By Hariz Aftab
The theme of terrorism has never been so well-received in the mainstream Indian cinema and prominent OTT platforms as in contemporary times for there is a heightened demand for content. The global spread of Covid19 rendered the role of a catalyst in the growth of OTT platforms.The platforms have been pushed to create more content for the viewers and the plots of “Terrorism” oriented films and web shows (episodic or not) could be facilely molded in diverse ways and presented to the audience homologous to Romantic genre.
Moreover, the wave of jingoism influencing the psyche has made it the mood of the audience and they seem to be accepting of such storylines.
It is undisputable that films and shows on terrorism (without certain exceptions) are linked to Muslim perpetrators and this has happened in the period of stage dramas as well; allow me to quote acclaimed Indian dramatist Mahesh Dattani’s work “Final Solutions.” Although communalism is the point of convergence in the play, but the element of terrorism is associated with the Muslim character Javed.
Cinema holds the power to embed certain views in the mind of the audience and change attitudes, diverse studies have shown. It has the capacity to influence people’s beliefs and opinions. It could be employed to inseminate stereotypes as well. In duration, the movies stereotyping Muslim as terrorists are plentiful that the mention of all the names would be not less than a book. It has become a norm and masses have become accustomed to it. However, there are certain new trends in addition to this which could prove to disastrous for common Muslims in India. For example, the sympathy for terrorists in common Muslims and presence of terrorists and anti-India agents in common Muslim populace. The scenes conveying these trends are there for a small fraction of time but produce a larger negative impact.
In “The Family Man” Season 1, the character Pasha puts forth the notion that some of the ordinary Indian Muslim citizens sympathize with terrorists for religion. One might wonder how? The answer lies with Pasha’s conversation with his colleagues when he expresses that his father expelled him (for killing terrorists) from the house because he believed that Pasha was killing his brothers in Islam in the name of duty. This 32-second-long conversation might seem a trivial gossip to take cognizance of but in actuality, it is a direct bite of misinformation for the subconscious of fellow Indians who would probably start casting doubts on anyone from the Muslim community sooner or later. The viewers are bound to lock fellow Indian Muslims (whole community) in the cage of suspicion as long as they are not attached with the system or institutions and generate distrust towards them. While in actuality, Islamic scholars from All India Muslim Personal Law Board (AIMPLB) in 2017 appreciated the decision of Sartaj to refuse the body of his son Saifullah for burial as he was involved in anti-national activities. An identical case was reported in 2008 when a mother of a Lashkar militant refused to accept the body of her son.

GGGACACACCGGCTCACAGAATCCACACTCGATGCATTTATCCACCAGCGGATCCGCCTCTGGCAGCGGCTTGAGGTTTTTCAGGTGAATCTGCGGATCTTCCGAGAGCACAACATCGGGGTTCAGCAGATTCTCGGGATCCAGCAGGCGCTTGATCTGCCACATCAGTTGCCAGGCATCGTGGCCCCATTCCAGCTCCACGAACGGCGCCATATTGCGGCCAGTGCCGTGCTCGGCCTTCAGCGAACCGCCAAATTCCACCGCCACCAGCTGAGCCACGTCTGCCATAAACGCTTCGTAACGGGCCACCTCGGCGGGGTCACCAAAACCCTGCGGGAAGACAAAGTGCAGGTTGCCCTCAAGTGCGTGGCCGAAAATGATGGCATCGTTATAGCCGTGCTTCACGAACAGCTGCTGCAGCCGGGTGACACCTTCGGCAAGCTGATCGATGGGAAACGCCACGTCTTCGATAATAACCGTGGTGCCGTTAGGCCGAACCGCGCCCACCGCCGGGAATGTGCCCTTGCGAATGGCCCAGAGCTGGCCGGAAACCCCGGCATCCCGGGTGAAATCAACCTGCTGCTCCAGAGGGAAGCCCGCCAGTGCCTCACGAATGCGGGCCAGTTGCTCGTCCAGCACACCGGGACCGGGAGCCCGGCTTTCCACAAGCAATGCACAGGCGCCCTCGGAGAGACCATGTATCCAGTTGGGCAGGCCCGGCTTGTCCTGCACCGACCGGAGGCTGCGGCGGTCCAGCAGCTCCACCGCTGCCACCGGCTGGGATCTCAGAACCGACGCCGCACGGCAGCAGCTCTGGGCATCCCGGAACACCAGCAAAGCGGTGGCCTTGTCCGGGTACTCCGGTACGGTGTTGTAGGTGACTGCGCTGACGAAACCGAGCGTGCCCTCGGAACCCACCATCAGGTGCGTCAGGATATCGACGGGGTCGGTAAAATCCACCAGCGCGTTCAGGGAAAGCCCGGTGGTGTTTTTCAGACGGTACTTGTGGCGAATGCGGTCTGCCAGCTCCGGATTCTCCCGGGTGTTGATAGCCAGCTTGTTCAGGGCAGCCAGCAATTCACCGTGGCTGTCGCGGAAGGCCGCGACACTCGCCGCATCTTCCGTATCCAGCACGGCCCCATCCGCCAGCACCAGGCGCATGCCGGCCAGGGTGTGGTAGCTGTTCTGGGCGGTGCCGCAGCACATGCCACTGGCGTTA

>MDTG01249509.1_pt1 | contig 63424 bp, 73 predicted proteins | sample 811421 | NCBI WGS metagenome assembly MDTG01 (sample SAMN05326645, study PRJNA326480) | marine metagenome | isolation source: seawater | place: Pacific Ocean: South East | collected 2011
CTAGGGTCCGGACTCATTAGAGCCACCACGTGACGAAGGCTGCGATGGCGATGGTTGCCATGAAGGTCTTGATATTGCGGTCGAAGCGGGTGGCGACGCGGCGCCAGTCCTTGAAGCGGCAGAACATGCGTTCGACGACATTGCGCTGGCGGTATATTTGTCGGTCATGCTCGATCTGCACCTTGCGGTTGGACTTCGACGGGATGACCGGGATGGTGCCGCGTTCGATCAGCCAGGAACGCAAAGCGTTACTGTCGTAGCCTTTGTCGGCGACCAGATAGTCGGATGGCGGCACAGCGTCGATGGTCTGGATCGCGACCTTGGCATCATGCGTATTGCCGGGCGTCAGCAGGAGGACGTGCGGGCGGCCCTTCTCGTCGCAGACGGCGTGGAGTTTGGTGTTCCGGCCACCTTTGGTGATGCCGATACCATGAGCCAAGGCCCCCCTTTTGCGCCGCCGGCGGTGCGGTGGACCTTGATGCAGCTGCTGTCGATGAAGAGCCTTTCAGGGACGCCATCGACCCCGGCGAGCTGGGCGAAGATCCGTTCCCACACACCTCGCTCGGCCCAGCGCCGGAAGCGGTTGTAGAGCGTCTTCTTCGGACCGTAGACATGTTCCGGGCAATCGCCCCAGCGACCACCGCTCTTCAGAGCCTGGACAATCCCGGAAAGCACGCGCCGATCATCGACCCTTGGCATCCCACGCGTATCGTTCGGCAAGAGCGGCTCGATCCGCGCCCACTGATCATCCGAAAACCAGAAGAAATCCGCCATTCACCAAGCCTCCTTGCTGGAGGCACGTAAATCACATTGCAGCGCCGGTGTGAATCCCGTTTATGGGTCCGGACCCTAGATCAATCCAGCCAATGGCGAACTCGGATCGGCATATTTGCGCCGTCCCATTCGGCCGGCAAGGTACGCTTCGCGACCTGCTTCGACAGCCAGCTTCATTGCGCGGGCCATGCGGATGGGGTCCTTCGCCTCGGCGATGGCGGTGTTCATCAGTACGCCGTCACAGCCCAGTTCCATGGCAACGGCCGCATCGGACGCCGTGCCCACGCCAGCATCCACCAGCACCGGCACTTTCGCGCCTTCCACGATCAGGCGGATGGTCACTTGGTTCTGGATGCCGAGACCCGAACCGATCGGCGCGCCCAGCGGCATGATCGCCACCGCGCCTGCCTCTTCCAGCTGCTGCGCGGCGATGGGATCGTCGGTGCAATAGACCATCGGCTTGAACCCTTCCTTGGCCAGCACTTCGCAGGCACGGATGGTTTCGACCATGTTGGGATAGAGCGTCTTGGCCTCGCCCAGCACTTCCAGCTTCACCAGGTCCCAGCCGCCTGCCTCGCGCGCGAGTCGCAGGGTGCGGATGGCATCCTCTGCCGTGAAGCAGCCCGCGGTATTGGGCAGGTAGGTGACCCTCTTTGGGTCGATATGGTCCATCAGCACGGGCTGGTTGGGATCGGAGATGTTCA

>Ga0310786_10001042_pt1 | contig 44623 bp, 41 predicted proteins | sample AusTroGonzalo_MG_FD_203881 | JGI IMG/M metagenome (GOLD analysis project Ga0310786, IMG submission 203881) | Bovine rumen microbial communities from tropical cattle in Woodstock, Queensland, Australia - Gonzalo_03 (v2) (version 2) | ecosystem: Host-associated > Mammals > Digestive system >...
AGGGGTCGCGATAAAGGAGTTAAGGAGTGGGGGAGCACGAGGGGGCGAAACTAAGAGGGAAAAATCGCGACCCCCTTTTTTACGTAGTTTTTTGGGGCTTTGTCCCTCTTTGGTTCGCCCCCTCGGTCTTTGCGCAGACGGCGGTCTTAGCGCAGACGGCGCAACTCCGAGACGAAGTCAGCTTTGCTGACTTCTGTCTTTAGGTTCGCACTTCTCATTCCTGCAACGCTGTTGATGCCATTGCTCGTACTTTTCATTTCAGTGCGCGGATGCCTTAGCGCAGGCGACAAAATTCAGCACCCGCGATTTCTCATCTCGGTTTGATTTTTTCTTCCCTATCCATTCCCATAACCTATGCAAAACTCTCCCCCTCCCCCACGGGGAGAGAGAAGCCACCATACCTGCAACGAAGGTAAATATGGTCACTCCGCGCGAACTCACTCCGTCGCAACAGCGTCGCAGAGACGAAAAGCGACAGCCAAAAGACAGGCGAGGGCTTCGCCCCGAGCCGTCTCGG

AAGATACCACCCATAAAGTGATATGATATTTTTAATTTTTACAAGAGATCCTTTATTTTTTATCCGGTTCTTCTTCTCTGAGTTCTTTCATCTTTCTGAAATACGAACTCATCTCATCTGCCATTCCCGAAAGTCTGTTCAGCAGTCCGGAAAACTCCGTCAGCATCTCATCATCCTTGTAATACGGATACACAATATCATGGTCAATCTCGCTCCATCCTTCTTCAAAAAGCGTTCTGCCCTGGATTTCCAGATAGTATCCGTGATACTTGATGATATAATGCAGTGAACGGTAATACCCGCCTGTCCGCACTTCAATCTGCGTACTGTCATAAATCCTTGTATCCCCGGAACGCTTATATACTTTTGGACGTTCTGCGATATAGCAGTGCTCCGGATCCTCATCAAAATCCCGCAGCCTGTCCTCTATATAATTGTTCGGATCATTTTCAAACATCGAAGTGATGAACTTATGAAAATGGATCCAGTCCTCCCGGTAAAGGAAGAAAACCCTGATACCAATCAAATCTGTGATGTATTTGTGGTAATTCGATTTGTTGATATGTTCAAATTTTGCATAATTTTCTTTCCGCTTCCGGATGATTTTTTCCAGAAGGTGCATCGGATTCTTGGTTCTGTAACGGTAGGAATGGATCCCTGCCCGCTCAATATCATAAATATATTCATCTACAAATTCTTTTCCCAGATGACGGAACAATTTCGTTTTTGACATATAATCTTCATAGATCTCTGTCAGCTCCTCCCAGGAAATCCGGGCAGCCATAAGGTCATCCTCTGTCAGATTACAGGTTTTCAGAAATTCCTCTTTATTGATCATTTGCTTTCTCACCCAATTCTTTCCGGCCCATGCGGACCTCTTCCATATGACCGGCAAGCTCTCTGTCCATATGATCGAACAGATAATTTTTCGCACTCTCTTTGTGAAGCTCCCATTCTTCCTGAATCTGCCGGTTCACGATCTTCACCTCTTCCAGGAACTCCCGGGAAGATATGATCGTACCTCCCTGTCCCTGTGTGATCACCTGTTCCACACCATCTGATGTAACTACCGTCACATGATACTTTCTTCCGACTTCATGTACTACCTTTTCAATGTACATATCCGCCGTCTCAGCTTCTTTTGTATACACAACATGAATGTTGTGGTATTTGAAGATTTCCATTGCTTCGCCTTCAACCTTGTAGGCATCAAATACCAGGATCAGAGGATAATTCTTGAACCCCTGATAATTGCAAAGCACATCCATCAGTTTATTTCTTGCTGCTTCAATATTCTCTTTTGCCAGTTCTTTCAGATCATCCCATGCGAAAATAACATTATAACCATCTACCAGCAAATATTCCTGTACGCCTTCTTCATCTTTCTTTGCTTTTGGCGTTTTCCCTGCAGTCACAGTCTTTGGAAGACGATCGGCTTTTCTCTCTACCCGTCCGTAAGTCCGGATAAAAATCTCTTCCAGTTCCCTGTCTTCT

Telegu action film “Naa Peru Surya, Naa Illu India” (My Name is Surya, My Home is India) starring Allu Arjun whirls around the character development of a military personnel and every person should be all praises for the film. However, the presentation of Indian Muslims as vulnerable and exposed to terrorism no matter when is simply inaccurate. The character Anwar (Muslim), a teenager, is angry by cause of severe injustice perpetrated by the villain Challa in the movie. He leaves the house denouncing India as his nation as he could not get justice for the murder of his father at the hands of Challa’s son. Surya, the protagonist, expresses his fear about Anwar being swayed by anti-India organizations and commands Challa to send his men to find Anwar. Such a portrayal leads viewers to two conclusions: 1) Indian Muslims facing injustice due to any reason in the country can turn to the path of terrorism and anti-national activities. 2) Such an easy fall for these organizations implies that the agents of said organizations live in proximity with the Muslim community. Once more, this portrayal could induce suspicion and distrust towards Muslim multitudes. However, in reality, Sartaj Akhlaq is serving the nation with wholeheartedness despite the horrendous mob lynching of his father by far-right zealots. Muslim girls of Karnataka remained firm upon their path to fight the discriminatory Hijab ban constitutionally.
“The Family Man” Season 2 blatantly validates the Islamophobic conspiracy theory “Love Jihad” or “Romeo Jihad” developed by Indian far right. The character Dhriti Tiwari, daughter of the protagonist Srikant Tiwari (Manoj Bajpayee) is befriended by a Muslim boy Salman who introduces himself as Kalyan (Hindu). He is employed by a terrorist organization to complete this task in order to kidnap Dhriti. This section of the plot further indoctrinates the viewers with the fear of common Muslim boys and men eying non-Muslim girls and women with love jihadi intentions. This fear is bound to generate distrust of the whole community where every Muslim is already a criminal in the eyes of the fellow Indian citizens. It has also led to physical assaults on Muslim boys by far-right zealots who are found talking to or travelling with non-Muslim girls.
These trends put the whole Muslim community under the radar of suspicion and mistrust. It is unachievable for fellow Indians to feel safe around Muslim citizens post such indoctrination. It will subsequently lead to discrimination, then alienation of Muslims in the society. Once it is accomplished, their marginalization will begin. Unfortunately, it has already commenced.
Hariz Aftab is a doctoral researcher and can be contacted at firstname.lastname@example.org